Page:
The horses loved this game and would line up to go with me, or even approach me at an opportune time and ask for it. A crook of my finger and eye contact with the particular horse and off we would go; usually at a run to get out of the gate before the others, wanting to play. I would close the gate behind us or I would have two or three horses fighting to go over the bridge or get up on the tires, lunging at each other so only they could be with me.

The purpose of the game was to lead the horse happily away from the herd without any mechanical aids, (so it was all their choice) and teach them to watch my body language and depend on me. It always amazed me how much more quickly they would do things for positive reward, rather than threat of punishment. They developed a curious and happy attitude knowing that they were free to participate or not. I was always careful not to stretch their limits to the point where they would run back to the herd. I would give them time to think about it, or maybe run back a short way if spooked, and then encourage them back again. I believe this develops their capacity to reason out situations and trust my judgment rather than just act blindly in a fearful situation. In the end they will jump much higher out of love and trust than fear.

Magic, at a year old, had the hardest time with these challenges, as like her mother Diva, she had an inborn discomfort of stepping on things. I had to use a halter to coax her on the bridge for the first time, and lots of horse treats, but after that her confidence grew. I remember watching her one-day, after our session, when the herd was grazing in the playground Magic showing off her new found strength, walked across the bridge and stopped in the middle until all the herd had noticed her. Then to upstage her, first Picasso and then Matisse ran back and forth over it.

FROM THE HORSES: (Limited Edition, (L.E.) speaking for the herd)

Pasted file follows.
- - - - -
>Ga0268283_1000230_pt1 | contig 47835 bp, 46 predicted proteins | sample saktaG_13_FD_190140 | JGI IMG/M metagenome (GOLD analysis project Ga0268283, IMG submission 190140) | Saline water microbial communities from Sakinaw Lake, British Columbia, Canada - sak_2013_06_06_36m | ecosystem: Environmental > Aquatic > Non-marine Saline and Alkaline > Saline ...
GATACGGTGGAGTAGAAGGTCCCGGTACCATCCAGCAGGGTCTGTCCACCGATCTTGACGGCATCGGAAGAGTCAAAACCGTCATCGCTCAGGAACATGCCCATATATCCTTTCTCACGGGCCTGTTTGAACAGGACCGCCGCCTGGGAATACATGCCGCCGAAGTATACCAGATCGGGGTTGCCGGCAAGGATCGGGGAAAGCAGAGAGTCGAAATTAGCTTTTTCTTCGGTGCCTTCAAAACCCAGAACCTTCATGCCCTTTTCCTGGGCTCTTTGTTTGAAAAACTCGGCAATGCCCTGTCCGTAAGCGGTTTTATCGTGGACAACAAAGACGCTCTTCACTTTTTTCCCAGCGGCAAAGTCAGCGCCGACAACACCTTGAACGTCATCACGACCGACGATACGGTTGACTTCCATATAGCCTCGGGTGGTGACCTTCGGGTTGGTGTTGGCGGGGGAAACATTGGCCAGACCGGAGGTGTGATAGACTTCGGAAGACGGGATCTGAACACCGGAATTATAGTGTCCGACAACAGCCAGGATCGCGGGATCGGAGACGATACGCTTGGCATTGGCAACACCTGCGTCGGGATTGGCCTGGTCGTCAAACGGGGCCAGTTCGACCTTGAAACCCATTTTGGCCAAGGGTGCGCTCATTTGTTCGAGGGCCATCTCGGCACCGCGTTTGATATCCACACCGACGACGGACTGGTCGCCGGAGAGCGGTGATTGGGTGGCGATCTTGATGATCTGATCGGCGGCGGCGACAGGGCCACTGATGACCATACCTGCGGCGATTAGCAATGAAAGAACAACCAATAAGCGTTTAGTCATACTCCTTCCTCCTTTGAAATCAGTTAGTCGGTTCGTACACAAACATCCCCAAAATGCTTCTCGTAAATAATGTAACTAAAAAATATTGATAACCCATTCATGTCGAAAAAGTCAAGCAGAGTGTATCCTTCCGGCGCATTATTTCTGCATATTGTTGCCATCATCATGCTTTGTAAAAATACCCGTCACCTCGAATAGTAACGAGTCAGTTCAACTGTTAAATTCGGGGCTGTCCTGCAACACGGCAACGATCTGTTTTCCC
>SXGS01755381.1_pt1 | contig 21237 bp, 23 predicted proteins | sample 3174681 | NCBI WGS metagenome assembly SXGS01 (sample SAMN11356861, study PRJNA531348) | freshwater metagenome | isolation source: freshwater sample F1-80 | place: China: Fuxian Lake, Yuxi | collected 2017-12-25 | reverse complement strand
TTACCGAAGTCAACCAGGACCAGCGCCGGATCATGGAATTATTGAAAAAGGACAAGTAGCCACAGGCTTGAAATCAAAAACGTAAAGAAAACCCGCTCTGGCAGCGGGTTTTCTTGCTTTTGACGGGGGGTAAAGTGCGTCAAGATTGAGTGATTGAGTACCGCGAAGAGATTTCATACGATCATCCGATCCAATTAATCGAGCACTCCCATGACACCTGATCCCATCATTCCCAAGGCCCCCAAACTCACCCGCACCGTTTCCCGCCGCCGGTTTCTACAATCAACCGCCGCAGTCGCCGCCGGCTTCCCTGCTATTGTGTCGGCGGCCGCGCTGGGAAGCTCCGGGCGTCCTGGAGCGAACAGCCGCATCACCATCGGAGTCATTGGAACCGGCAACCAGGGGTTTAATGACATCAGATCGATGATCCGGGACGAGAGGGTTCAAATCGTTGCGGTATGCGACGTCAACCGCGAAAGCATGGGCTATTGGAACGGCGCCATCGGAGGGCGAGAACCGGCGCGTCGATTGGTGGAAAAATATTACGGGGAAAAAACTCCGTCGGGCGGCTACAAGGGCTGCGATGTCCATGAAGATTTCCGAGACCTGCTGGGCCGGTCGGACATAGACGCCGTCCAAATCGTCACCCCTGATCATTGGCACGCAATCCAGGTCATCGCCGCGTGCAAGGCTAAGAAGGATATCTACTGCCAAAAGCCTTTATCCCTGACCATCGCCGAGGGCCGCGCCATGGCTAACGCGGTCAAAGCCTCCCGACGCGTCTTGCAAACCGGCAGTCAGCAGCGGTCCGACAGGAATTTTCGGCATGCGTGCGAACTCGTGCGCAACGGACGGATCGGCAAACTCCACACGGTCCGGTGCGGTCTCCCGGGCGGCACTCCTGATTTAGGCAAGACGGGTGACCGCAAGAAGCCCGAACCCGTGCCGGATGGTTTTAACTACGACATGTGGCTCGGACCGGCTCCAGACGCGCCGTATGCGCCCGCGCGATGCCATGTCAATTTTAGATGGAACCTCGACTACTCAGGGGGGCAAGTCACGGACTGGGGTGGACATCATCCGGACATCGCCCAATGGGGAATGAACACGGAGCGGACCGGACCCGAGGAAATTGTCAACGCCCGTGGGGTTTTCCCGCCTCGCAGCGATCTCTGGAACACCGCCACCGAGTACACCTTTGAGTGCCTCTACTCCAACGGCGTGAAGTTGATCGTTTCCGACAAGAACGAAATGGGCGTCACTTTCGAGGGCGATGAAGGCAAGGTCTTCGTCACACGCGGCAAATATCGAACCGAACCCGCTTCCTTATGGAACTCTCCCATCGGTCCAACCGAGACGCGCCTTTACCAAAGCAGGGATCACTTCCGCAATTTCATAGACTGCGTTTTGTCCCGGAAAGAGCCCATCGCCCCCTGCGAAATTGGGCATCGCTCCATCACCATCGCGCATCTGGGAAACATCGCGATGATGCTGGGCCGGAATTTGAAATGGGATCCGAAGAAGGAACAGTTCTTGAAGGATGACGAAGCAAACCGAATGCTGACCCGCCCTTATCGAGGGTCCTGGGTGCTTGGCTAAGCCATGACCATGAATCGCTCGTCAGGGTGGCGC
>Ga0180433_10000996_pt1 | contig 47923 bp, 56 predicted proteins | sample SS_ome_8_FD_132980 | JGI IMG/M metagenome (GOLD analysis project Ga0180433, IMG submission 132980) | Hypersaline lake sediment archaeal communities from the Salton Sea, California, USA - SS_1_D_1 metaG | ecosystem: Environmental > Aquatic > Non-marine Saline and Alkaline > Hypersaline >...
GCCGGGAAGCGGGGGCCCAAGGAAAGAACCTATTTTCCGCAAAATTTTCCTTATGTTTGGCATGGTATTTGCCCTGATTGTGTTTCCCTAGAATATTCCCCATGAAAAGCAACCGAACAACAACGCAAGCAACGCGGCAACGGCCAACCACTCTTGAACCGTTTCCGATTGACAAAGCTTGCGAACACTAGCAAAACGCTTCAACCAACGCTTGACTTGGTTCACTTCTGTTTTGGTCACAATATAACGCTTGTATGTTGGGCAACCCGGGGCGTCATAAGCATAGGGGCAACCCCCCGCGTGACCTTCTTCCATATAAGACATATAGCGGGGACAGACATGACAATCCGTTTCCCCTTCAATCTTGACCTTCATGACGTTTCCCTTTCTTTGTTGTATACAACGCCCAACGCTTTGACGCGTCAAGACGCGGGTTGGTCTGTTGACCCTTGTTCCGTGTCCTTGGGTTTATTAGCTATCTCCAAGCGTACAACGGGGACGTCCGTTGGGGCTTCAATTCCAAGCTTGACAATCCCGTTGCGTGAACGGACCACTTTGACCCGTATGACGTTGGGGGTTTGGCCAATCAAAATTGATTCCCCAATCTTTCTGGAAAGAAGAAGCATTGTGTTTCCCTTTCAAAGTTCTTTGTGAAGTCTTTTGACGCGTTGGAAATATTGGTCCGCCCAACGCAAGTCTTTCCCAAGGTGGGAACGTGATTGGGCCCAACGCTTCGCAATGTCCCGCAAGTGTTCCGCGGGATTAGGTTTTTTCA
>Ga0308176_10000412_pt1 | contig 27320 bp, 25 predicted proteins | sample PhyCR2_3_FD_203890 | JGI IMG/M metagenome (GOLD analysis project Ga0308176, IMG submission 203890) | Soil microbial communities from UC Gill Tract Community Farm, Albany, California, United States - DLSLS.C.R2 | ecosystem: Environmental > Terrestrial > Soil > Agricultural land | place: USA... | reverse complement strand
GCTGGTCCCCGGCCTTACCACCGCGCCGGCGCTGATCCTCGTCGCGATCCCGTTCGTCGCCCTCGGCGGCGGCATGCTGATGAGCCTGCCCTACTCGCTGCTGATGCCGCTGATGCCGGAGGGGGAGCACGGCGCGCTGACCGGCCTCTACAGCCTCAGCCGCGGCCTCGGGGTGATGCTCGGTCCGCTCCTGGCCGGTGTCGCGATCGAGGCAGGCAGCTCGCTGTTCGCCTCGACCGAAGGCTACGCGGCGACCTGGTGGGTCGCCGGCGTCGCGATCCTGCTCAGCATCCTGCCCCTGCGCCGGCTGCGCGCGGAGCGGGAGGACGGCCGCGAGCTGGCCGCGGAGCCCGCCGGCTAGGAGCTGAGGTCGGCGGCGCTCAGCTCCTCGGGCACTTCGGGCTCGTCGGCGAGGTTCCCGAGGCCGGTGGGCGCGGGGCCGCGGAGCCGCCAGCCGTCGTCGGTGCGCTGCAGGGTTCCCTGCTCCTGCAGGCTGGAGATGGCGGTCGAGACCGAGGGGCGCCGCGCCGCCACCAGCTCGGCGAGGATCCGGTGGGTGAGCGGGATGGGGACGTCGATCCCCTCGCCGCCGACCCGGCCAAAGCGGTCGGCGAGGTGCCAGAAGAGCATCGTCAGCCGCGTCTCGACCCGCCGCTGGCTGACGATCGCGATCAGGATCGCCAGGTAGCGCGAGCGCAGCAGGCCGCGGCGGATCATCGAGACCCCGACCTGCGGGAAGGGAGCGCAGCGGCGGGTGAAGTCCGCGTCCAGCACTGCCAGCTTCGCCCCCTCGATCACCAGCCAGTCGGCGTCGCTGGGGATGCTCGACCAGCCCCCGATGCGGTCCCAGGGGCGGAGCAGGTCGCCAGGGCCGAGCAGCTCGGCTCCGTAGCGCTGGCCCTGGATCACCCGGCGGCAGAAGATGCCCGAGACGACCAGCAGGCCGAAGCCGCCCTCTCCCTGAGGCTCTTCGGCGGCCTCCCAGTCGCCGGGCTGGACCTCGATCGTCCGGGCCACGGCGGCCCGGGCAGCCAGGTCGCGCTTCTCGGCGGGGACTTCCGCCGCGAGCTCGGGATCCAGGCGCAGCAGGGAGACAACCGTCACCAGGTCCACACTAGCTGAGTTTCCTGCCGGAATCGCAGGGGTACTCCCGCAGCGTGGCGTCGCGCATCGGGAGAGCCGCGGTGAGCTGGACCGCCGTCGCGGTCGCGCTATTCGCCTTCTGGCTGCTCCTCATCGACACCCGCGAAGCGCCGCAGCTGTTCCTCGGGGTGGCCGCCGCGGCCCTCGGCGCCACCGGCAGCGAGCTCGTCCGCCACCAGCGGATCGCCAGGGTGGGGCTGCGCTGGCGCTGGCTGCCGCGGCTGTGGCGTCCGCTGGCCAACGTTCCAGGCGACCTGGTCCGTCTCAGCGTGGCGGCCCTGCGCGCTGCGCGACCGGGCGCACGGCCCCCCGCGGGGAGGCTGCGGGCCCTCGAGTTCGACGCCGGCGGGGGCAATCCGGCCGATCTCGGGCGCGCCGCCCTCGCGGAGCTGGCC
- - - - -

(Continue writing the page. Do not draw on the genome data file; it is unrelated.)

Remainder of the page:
"Horse wisdom is very simple. Humans tend to equate knowledge with wisdom: For horses wisdom and truth imply “isness” or an inherent and unique aspect of the ALL(or God) that can only be experienced moment by moment as it’s truth or “isness” changes and evolves through our life’s journey. The important thing to remember is that it is ours.
Our own absolute truth of who we are; the perfect embodiment of spirit in our unique and individual physical form. When we allow free flow of spirit by connecting to the ALL and intuitively tuning into that immeasurable wealth of wisdom then we become our truth. Humans often seek more to impress others than themselves and by so doing lose the truth of who they are. We can help you with this for we are teachers of truth and we will call you on anything less. Come and play with us. Come without structure and we will teach you about unstructured, connect with us and through us the all, the infinite and you will come to know truth."

Winning Question from Newsletter 1
By Karen Worthington, Vancouver, B.C.

“Magic, are you most happy when you are working with people or when you are out on your own?”

Magic’s reply:
"My life is very full. I have a large extended family: my horse mom, my horse sister, my mom Liz and many cousins, aunts, uncles and friends. People that come to the ranch are my friends as well and I very much enjoy their attention. I love to be played with and brushed; I love treats and I love learning to ride. Liz has taught me to do lots of games on the ground and I feel very proud when I learn something new. I also love my horse family and running with my herd. I have many friends both horse and human so it isn’t a question of when I am most happy. I am content and happy with all aspects of my life."

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Liz Mitten Ryan
liz@lizmittenryan.com
http://www.onewiththeherd.com
http://www.lizmittenryan.com

If you are experiencing problems with this newsletter in your e-mail, you can view it on our website at http://www.onewiththeherd.com/newsletter.html